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The Glagolitic Mass (Czech: Glagolská m?e, Church Slavonic: M?a glagolskaja; also called Missa Glagolitica or Slavonic Mass) is a composition for soloists (soprano, contralto, tenor, bass), double chorus, organ and orchestra by Leo? Janá?ek. The work was completed on 15 October 1926 and premiered by the Brno Arts Society, conducted by Jaroslav Kvapil, in Brno on 5 December 1927. Janá?ek revised the mass the next year. The Glagolitic Mass is one of the most remarkable and important musical religious works of the twentieth century.
The Glagolitic alphabet was an early Slavic alphabet, the predecessor of the modern Cyrillic alphabet.
The text is in Old Church Slavonic, with five vocal movements that correspond to the Catholic Ordinary of the Mass, omitting "Dona nobis pacem" in the Agnus Dei. The musical origins of the work can be traced to Janá?ek's Latin setting of the Kyrie, Agnus Dei, and Credo for organ and chorus. This was used as a dictation exercise by his composition students in 1908.
Janá?ek had extensive experience working with choirs, as well as writing a large amount of choral music. It begins and closes with triumphant fanfares dominated by the brass. In between these sections lies particularly vibrant and rhythmic writing for solo voices as well as choir. Before the closing Intrada, Janá?ek introduces a dramatic organ solo of considerable originality - a perpetuo moto of wild energy. Janá?ek's Glagolitic Mass is considered an important work of the century and is frequently performed and recorded today.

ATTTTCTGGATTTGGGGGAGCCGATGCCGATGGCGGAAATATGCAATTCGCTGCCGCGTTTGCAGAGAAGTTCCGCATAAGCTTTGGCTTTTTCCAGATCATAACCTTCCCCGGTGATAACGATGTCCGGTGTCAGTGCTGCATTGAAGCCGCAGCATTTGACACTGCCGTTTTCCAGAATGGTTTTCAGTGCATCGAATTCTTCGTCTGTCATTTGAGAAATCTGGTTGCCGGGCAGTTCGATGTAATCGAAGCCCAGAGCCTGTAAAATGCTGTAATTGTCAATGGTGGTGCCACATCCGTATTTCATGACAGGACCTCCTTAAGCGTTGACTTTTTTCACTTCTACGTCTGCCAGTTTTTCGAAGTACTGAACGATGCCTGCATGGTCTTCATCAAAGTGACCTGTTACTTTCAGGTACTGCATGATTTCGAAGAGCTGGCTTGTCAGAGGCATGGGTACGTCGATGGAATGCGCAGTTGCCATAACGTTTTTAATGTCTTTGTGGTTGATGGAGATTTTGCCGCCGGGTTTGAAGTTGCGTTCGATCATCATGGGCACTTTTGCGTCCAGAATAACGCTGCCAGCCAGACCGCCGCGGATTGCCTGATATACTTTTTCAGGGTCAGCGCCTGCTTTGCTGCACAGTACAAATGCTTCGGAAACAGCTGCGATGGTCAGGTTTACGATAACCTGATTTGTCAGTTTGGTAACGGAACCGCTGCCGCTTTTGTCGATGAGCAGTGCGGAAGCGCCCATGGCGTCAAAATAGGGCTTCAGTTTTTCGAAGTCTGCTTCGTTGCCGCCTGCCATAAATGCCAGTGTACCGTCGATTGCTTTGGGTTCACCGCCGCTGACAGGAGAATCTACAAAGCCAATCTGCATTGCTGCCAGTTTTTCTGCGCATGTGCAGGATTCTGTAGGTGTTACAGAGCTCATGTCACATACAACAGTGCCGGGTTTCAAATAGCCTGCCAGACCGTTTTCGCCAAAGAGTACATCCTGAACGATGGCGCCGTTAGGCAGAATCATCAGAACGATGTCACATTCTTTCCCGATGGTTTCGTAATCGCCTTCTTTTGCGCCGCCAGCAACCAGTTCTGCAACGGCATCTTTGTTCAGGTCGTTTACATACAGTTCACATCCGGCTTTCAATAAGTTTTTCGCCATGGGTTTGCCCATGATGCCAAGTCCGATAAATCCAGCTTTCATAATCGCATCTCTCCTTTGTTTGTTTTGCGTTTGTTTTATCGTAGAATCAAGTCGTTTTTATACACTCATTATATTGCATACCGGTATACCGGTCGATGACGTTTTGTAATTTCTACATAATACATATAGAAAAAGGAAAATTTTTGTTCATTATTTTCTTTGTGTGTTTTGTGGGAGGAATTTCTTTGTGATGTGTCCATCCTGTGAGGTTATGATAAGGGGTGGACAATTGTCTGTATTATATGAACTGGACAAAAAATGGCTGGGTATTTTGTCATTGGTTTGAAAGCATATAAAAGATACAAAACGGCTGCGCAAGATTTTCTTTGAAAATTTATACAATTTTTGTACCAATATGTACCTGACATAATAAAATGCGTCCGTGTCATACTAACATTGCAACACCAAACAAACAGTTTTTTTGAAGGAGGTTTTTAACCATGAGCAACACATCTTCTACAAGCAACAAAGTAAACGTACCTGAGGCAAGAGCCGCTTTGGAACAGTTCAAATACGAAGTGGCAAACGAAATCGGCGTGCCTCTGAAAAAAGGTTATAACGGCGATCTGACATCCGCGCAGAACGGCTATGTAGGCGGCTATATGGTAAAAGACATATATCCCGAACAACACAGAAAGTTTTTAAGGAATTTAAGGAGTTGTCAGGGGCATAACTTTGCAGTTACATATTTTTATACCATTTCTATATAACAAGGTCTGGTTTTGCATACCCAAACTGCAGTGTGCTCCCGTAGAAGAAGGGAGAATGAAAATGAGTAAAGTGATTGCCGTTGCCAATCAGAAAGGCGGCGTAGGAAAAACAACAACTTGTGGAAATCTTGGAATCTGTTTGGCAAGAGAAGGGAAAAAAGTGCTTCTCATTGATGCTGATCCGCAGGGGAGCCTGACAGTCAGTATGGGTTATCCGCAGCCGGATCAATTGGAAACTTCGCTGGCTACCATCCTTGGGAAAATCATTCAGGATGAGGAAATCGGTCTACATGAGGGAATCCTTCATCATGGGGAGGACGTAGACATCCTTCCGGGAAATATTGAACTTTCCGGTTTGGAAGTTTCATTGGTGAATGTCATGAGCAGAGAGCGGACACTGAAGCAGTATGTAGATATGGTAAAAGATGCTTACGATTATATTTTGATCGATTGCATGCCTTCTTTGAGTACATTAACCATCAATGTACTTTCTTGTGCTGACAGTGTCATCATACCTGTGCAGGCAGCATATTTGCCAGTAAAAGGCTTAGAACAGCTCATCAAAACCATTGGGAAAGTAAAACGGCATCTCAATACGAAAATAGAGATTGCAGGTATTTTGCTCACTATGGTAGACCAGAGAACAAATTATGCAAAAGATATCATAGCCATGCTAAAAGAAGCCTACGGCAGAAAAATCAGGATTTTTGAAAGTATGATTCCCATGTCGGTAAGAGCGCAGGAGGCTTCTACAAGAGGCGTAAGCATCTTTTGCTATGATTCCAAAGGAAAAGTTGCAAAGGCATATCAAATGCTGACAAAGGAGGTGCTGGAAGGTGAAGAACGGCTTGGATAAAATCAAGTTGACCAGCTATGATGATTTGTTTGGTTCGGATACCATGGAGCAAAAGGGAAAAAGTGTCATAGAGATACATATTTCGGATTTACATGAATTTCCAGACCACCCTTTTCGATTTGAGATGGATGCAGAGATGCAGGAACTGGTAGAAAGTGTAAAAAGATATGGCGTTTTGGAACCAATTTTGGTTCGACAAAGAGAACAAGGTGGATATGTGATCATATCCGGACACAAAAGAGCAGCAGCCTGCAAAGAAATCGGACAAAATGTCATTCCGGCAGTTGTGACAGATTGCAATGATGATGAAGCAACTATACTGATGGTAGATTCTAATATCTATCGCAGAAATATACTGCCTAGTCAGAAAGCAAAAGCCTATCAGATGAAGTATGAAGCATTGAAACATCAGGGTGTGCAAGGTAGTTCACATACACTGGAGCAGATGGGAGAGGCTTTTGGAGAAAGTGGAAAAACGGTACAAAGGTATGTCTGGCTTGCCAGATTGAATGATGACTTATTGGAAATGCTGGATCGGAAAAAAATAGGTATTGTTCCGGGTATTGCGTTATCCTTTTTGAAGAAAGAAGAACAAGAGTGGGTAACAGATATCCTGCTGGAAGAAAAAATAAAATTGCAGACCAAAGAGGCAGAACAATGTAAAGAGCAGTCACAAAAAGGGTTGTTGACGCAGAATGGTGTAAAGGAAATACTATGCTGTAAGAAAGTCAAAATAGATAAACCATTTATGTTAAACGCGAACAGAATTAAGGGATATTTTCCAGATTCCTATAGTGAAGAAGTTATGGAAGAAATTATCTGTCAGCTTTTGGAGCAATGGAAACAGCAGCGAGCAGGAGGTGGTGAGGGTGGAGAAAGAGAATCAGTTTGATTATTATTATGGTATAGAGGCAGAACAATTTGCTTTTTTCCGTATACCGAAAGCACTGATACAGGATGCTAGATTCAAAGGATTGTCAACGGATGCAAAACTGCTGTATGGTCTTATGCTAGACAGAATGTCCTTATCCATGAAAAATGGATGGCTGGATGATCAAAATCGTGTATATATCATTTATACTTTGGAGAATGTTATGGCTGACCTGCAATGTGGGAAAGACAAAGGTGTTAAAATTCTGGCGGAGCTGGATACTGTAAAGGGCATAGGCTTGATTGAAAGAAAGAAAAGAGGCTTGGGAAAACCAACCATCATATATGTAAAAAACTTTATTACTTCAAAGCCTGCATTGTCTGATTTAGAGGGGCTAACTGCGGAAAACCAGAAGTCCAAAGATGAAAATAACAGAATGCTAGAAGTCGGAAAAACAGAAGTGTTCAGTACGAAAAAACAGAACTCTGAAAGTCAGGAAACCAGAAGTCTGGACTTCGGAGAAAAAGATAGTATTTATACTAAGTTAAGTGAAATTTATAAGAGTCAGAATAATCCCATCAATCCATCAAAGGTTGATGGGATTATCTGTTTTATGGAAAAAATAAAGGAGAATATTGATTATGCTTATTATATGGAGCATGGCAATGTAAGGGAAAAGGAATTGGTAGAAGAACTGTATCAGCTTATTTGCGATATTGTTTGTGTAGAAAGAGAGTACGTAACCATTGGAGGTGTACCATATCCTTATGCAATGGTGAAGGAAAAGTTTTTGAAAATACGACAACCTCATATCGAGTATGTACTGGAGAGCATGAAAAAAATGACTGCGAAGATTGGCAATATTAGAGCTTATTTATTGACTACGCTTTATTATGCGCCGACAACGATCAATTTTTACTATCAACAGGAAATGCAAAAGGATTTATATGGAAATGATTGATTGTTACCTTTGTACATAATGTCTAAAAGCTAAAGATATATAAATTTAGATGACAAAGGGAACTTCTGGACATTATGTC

Janá?ek was a strong supporter of pan-Slavism, and this mass has been viewed as a celebration of Slavic culture.
Although this version is considered the "standard" version performed today, research into Janá?ek's manuscripts suggests that the Intrada was intended to be played at the beginning of the work as well, creating a symmetric nine-movement form with the V?ruju at its center. In addition, several other sections of the work were revealed to have been simplified in meter and orchestration. Some of the movements are reworkings of Janá?ek's earlier compositions: the Svet, for instance, is derived from the Sanctus of the composer's own Mass in E-flat.